We frequently hear about the practice of ‘karma yoga’ in connection with feeding people, or providing medical care and support. These and other ‘good works’ are clearly beneficial to the social body and to the numerous individuals who receive real and substantial benefits from them. These functions, in and of themselves, however, do not constitute ‘karma yoga’ in the truest sense of the word. The Bhagavad Gita sets a standard for karma yoga which does not define it as specific works carried out for social benefit or to fit an artificial standard of what constitutes ‘good works’; rather, it is the inner attitude of the individual and the consecration, dedication and offering to the Divine inwardly that determines whether something is ‘karma yoga’ or not!

In an arguably very extreme case, Arjuna was asked to fight a war and kill respected elders, teachers and relatives in upholding the Dharma of the society and furthering its progress against forces of oppression and egoistic self-gratification which were flaunting basic principles of rightness and fairness. Society held that peacefulness and harmlessness were high principles and represented ‘good works’ as opposed to the conduct of any kind of warfare, even ‘righteous’ warfare. This conflict between what society would say is ‘good works’ and what he was actually asked to accomplish in his role at that time under those circumstances, is what led to his confusion, dejection and prayer for guidance. The goal here was not to justify ‘holy war’ but to show that in the battle of life, an individual may be called to stand up against forces of deceit, oppression or dishonesty and meet them head on, by not abandoning the outer action in favor of an artificially constructed peacefulness that allowed oppression to continue to rule unabated.

Good works may have external value but not provide the yogic growth and progress for the seeker if the inner poise and attitude is still based in the ego-consciousness and its satisfactions, including subtle satisfactions obtained through the praise and support one receives through those good works, or through an expected karmic benefit to be received in return, either in this life, or in some future life or abode in heaven after departure..

Sri Aurobindo observes: “I do not mean by work action done in the ego and the ignorance, for the satisfaction of the ego and in the drive of rajasic desire. There can be no Karmayoga without the will to get rid of ego, rajas and desire, which are the seals of ignorance. … I do not mean philanthropy or the service of humanity or all the rest of the things — moral or idealistic — which the mind of man substitutes for the deeper truth of works.”

“I mean by work action done for the Divine and more and more in union with the Divine — for the Divine alone and nothing else. Naturally that is not easy at the beginning, any more than deep meditation and luminous knowledge are easy or even true love and bhakti are easy. But like the others it has to be begun in the right spirit and attitude, with the right will in you, then all the rest will come. … Works done in this spirit are quite as effective as bhakti or contemplation. One gets by the rejection of desire, rajas and ego a quietude and purity into which the Peace ineffable can descend; one gets by the dedication of one’s will to the Divine, by the merging of one’s will in the Divine Will the death of ego and the enlarging into the cosmic consciousness or else the uplifting into what is above the cosmic; one experiences the separation of Purusha from Prakriti and is liberated from the shackles of the outer nature; one becomes aware of one’s inner being and sees the outer as an instrument; one feels the universal Force doing one’s works and the Self or Purusha watching or witness but free; one feels all one’s works taken from one and done by the universal or supreme Mother or by the Divine Power controlling and acting from behind the heart. By constant referring of all one’s will and works to the Divine, love and adoration grow, the psychic being comes forward. By the reference to the Power above, we can come to feel it above and its descent and the opening to an increasing consciousness and knowledge. Finally, works, bhakti and knowledge go together and self-perfection becomes possible — what we call the transformation of the nature.”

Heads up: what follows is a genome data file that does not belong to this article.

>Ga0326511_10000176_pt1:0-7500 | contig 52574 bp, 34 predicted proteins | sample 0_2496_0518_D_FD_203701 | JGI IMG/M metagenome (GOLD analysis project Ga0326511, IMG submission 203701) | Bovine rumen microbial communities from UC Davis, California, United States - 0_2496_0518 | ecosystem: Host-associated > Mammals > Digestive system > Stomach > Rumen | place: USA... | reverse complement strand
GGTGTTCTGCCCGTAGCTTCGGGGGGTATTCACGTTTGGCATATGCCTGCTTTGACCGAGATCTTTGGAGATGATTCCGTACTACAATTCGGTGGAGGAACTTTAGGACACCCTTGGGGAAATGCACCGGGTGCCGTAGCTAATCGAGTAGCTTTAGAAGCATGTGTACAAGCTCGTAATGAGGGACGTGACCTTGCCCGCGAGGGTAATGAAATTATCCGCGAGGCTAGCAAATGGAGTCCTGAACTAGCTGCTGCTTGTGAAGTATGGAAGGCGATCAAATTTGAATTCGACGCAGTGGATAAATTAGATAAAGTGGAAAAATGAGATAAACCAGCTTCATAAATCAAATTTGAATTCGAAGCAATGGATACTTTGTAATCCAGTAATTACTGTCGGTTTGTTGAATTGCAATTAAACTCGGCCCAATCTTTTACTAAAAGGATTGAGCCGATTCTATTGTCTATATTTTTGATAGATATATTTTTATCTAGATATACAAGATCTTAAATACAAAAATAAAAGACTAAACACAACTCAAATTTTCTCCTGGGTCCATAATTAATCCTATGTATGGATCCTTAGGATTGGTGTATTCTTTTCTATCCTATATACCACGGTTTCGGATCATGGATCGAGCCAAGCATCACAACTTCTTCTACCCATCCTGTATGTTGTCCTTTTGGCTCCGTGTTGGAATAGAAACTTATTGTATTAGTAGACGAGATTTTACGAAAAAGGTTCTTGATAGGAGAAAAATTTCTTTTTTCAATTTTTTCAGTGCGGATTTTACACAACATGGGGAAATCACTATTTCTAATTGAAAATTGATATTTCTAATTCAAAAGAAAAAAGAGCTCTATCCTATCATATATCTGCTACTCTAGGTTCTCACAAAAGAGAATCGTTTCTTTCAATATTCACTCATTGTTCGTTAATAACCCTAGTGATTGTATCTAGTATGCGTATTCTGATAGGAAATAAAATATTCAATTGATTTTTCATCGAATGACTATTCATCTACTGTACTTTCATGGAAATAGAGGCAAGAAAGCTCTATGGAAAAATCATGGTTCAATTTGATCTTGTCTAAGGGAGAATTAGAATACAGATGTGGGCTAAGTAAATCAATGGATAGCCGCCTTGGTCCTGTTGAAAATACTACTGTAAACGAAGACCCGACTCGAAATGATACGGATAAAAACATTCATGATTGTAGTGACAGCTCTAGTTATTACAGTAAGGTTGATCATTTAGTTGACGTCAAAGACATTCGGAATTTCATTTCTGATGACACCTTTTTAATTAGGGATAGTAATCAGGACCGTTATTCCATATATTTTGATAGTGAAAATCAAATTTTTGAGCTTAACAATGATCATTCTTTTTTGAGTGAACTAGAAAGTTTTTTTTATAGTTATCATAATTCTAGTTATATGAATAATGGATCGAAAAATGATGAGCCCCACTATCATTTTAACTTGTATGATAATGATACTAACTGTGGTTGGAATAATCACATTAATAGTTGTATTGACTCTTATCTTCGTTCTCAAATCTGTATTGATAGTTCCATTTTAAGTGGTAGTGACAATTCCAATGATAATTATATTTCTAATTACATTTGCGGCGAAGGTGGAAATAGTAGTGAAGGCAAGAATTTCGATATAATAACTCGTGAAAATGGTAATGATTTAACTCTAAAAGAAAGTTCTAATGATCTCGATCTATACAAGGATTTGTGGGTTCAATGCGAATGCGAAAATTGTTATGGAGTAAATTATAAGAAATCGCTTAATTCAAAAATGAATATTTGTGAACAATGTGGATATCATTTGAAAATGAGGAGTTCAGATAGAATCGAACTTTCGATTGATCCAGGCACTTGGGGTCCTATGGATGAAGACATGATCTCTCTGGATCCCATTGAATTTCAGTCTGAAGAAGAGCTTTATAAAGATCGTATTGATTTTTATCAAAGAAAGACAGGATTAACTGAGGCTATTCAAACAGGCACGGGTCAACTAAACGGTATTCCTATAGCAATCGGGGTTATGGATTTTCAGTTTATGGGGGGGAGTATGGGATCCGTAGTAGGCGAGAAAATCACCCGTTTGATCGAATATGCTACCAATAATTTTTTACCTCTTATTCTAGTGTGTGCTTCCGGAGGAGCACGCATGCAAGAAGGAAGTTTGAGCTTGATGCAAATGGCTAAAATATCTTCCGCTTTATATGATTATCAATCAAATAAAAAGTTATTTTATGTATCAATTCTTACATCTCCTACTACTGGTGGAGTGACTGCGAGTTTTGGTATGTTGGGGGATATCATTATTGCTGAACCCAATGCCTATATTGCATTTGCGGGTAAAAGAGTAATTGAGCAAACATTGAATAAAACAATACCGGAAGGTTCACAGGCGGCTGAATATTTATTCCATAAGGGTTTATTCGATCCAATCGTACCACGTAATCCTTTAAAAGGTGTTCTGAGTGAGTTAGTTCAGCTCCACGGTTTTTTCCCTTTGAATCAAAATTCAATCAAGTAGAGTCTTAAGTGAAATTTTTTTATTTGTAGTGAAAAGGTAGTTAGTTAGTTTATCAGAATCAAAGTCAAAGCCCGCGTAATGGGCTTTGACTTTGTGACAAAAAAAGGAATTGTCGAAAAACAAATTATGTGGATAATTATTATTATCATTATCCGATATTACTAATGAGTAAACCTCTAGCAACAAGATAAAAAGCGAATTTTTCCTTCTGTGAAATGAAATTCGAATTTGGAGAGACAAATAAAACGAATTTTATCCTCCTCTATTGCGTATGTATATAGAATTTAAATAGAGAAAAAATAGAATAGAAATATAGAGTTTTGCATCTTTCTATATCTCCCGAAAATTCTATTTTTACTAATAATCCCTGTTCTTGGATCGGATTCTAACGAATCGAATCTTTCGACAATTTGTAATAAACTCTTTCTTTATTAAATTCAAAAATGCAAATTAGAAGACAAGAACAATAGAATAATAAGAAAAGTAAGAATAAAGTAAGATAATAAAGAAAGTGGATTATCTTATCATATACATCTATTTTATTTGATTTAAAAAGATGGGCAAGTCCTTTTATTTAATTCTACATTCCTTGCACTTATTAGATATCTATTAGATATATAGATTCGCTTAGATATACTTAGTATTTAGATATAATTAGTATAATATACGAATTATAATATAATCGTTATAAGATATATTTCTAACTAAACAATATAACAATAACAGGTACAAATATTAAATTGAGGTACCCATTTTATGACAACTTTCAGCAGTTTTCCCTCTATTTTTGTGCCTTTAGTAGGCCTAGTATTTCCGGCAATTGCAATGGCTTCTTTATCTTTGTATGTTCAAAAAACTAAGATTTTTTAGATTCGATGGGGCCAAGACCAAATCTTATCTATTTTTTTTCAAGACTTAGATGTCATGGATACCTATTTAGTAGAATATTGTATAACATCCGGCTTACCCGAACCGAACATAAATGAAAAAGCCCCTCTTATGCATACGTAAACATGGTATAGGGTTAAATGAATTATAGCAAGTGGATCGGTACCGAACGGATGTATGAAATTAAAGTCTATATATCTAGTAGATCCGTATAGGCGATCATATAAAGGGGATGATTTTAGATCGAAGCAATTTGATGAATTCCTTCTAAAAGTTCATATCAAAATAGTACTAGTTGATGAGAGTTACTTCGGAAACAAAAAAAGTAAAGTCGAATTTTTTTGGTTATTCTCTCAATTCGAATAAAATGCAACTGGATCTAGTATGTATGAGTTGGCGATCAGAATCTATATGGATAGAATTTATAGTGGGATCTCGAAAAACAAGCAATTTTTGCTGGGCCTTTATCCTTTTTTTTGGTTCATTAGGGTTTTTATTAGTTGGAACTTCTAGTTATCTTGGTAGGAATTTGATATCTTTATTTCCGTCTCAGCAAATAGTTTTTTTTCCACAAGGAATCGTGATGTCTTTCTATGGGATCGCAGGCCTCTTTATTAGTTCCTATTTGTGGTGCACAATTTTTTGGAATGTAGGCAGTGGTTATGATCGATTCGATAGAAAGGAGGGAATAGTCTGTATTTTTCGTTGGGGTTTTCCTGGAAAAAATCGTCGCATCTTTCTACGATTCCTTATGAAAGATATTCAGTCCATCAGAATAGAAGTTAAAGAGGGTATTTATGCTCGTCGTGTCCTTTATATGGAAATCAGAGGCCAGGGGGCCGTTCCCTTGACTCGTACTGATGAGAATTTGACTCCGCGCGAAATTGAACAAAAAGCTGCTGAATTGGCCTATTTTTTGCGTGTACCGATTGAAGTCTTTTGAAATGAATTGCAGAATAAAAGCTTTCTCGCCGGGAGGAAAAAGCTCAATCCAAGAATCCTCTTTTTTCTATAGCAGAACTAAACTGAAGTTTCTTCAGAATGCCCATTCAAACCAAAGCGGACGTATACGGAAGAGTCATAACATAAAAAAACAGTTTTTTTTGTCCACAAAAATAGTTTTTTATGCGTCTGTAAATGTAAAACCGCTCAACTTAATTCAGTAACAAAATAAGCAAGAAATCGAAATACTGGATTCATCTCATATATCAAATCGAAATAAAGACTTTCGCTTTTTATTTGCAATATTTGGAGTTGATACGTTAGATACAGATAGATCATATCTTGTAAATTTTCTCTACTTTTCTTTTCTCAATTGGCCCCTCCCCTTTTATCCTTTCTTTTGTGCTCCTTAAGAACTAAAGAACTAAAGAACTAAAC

“These results certainly do not come all at once; they come more or less slowly, more or less completely according to the condition and growth of the being. There is no royal road to the divine realisation.”

“This is the Karmayoga laid down in the Gita as I have developed it for the integral spiritual life. It is founded not on speculation and reasoning but on experience. it does not exclude meditation and certainly does not exclude bhakti, for the self-offering to the Divine, the consecration of all oneself to the Divine which is the essence of this Karmayoga are essentially a movement of bhakti. Only it does exclude a life-fleeing exclusive meditation or an emotional bhakti shut up in its own inner dream taken as the whole movement of the yoga. One may have hours of pure absorbed meditation or of the inner motionless adoration and ecstasy, but they are not the whole of the integral yoga.” Sri Aurobindo, Integral Yoga: Sri Aurobindo’s Teaching and Method of Practice, Chapter 6, Sadhana Through Work, Meditation and Love and Devotion, Work pp. 129-145

Author's Bio: 

Santosh has been studying Sri Aurobindo's writings since 1971 and has a daily blog at http://sriaurobindostudies.wordpress.com He is author of 16 books and is editor-in-chief at Lotus Press. He is president of Institute for Wholistic Education, a non-profit focused on integrating spirituality into daily life.